Happy Birthday America!! Normally this is a festive time, not only the nation’s birthday celebration but also the enjoyment that goes with the true beginning of summer on the waterfront. However, these times are not the same. A decision was made this week to close all of the beaches in Ventura County for the Fourth of July weekend. I agree with the decision, but who would have ever thought that we would not have beaches for the July Fourth holiday? As we look back to 2020 from the future, we will be recalling 2020 as THAT summer.
As I write this, the businesses and activities in the Harbor are all open and available, albeit on a limited and re-arranged basis. I will say that I am seeing a lot of people in and around the Harbor, particularly on weekends, which is heartening to see. I would caution, however, that mask use and social distancing need to be adhered to – this virus is real and the numbers are increasing. We definitely do not want to go backwards.
I want to spend some time this month on Harbor development. We get many queries about the status of the Fisherman’s Wharf proposed project. The underlying issue with regards to development in the Harbor is that there are two government agencies that have some level of control of development, one (Ventura County) which “owns” the Harbor and one (City of Oxnard) in which the Harbor resides. Both agencies have some level of control over development in the Harbor, a condition caused by the passage of the State Coastal Act in 1976, which has proven problematic in recent years.
Historically, the County has managed the development in the Harbor, and the City has either supported it, or at a minimum was neutral and allowed the County to develop as it deemed appropriate. That relationship changed in 2016, when the City used its authority to essentially stop the Fisherman’s Wharf project, at the urging of residents who do not want more apartments in the Harbor. This conflict came to a head last November, when the Oxnard City Council rejected a request to change the City’s coastal plan to allow the project to proceed. We have appealed that decision to the California Coastal Commission, an action needed more to determine who has actual development authority in the Harbor than to obtain approval for the Fisherman’s Wharf project. As I stated above, the Coastal Act created the issue, and we are hoping the State can unwind the issue through the Coastal Commission.
At that City hearing in November, most City Councilpersons indicated that the City should be involved in planning for development in the Harbor. Personally, I could not agree more. I would be remiss if I did not point out that in 2015 and 2016, my predecessor did meet with all impacted City departments, who had no problem with the Fisherman’s Wharf project at the time.
In any event, we should concentrate of the future. Last year, the Harbor Department adopted a new Planning and Development process which includes an up-front visioning exercise to meet publicly and discuss how a to-be-developed parcel should be developed. In line with that new process, we are continuing the visioning process we began late last year, including the commissioning of an experienced professional consulting team.
A number of naysayers in the Harbor have pushed back on the consultant, citing a lack of funds and the fact that it should not be done unless it is a change in the Harbor’s development plan (Public Works Plan). It is true that this consultant will cost in the neighborhood of $100,000, and it is also true that the Harbor Department is in a deficit position to the tune of nearly $1 million a year. Both the budgetary shortfall and the funds for this contract will come from Harbor reserves, but I believe we have no choice because the only path forward to financial stability is development of new revenue-generating projects, and development cannot move forward without consensus, as evidenced by the Fisherman’s Wharf project. The funds for this consultant are an excellent use of the reserve funds at this point in Harbor history.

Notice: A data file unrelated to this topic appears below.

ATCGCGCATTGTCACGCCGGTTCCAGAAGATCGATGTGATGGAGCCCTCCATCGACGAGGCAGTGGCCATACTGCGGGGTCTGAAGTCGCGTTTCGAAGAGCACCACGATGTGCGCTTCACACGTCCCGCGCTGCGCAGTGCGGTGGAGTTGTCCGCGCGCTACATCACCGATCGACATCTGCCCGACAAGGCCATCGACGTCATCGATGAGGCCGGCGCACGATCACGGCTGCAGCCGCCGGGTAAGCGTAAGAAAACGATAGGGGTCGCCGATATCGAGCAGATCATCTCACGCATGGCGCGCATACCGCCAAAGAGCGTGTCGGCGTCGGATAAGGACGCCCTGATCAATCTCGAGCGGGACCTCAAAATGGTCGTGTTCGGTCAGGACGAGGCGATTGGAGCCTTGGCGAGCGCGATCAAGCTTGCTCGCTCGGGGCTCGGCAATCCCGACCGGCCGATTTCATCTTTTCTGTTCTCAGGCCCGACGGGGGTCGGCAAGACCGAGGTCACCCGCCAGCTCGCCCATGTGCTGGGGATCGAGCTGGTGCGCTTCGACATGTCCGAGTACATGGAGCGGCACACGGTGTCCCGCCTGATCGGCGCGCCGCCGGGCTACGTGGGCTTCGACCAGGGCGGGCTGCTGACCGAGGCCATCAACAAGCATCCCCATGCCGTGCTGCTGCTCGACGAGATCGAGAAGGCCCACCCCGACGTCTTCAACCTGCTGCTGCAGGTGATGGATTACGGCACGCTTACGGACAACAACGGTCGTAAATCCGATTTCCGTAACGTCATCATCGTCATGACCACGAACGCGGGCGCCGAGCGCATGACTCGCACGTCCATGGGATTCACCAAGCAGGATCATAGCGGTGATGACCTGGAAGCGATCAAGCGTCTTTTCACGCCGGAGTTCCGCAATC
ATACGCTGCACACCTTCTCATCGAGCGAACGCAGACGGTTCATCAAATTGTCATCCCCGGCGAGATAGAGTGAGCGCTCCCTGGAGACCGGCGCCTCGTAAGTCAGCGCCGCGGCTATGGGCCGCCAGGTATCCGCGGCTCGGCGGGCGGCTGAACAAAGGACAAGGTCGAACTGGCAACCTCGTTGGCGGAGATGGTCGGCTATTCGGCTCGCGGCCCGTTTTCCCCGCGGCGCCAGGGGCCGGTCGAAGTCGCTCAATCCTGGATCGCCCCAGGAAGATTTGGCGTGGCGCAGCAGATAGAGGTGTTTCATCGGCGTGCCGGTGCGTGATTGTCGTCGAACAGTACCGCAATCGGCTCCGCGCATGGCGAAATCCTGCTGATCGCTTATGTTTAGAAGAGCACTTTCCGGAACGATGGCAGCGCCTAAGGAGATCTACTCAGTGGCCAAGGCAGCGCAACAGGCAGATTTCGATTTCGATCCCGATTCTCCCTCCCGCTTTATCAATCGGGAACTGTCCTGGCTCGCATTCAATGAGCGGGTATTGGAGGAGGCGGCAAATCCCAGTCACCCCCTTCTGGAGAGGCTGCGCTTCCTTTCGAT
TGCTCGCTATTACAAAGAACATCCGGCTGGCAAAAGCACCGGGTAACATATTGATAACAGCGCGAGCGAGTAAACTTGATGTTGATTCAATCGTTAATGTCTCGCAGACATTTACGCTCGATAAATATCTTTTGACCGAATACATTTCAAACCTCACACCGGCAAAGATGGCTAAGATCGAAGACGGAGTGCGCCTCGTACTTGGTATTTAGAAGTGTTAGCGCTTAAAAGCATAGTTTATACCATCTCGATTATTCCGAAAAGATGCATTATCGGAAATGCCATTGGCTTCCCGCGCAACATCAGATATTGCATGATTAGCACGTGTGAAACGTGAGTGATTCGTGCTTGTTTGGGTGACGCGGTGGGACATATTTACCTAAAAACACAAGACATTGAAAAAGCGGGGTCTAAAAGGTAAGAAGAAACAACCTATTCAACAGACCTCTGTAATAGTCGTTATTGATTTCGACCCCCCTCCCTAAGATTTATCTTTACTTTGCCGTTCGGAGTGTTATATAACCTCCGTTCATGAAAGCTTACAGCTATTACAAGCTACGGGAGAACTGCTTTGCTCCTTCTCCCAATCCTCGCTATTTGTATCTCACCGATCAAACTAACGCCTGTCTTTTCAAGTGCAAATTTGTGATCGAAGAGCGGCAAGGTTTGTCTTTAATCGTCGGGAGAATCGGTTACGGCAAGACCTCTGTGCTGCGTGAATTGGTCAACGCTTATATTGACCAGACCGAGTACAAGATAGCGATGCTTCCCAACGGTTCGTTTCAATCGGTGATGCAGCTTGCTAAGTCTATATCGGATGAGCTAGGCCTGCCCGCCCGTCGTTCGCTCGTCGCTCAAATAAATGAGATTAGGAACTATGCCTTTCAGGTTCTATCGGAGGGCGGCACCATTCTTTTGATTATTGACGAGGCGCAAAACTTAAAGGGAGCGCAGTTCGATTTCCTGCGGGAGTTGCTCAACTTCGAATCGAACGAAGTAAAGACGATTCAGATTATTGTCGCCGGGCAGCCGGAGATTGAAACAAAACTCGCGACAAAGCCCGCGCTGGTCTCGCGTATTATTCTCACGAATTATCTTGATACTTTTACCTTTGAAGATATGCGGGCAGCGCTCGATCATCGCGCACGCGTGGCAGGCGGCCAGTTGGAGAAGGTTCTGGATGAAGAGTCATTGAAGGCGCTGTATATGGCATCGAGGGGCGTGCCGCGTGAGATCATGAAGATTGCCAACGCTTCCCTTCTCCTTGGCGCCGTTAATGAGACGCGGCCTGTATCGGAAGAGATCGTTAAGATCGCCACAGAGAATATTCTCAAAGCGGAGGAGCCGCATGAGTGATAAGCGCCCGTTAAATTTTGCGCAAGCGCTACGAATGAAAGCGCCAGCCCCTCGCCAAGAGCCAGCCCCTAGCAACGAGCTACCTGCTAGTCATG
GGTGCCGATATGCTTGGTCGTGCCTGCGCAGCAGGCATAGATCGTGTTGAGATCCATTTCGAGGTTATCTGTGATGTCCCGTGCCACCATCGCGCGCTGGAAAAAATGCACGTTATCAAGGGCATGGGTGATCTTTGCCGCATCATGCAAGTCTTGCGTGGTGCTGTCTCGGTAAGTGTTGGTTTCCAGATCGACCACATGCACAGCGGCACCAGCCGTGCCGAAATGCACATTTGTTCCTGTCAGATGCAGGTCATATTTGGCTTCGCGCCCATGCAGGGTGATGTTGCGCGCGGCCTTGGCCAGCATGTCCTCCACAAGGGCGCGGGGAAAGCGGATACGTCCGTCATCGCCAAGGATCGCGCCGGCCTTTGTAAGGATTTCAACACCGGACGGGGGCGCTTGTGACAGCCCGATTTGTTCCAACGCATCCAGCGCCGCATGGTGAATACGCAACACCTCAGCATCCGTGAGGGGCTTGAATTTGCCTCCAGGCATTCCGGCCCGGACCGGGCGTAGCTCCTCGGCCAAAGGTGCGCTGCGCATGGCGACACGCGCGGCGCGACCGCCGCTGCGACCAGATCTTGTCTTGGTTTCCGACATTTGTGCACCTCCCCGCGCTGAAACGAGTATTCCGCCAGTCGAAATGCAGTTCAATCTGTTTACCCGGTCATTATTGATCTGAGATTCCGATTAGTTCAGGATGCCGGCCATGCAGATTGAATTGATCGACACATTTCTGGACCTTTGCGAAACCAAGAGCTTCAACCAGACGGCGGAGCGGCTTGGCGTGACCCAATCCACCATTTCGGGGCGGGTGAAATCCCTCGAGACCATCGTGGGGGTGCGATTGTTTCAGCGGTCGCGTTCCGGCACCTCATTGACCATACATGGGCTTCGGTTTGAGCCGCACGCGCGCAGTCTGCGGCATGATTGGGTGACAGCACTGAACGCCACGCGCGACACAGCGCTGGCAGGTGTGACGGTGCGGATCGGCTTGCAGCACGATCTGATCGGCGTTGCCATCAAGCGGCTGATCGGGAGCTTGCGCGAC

The visioning process is moving forward, and it will provide the forum for collaboration between the County, City, business community and residents. It is exactly the right direction at this time, and the results could very well move forward to the update of the County’s Public Works Plan as well as the City’s Local Coastal Plan, both of which are needed, and both of which will take years and significant additional funding to accomplish.
Finally, there is currently considerable anger among some residents because we extended agreements to the Fisherman’s Wharf developer. In 2014, Channel Islands Harbor Properties (developer) was given exclusive options over three parcels – Fisherman’s Wharf and two other Harbor parcels. It is true that the developer was looking to build apartments on the three parcels, and even submitted proposed plans for the apartments. However, the developer was told that the County would not deal with the other two parcels until Fisherman’s Wharf was settled.
It is obvious that until Fisherman’s Wharf is settled, or a visioning process is completed to see what would be acceptable to the stakeholders in the Harbor, including the City, there is no way for the developer to realistically propose a development on the two parcels. To do it any other way would result in the same multi-year expensive battle we have experienced with Fisherman’s Wharf. As a result, we extended the options to provide time to complete the visioning, and provide direction to this developer, who has expended funds and waited patiently for six years while we determine what we want to develop in the Harbor. I know it does not make me popular among some residents, but I am firm in my belief that to do anything else would have been very unfair.
As always, live every day to the fullest.
Mark Sandoval, Harbor Director
Ventura County Harbor Department
Editor’s Note: this story was published July 2, 2020.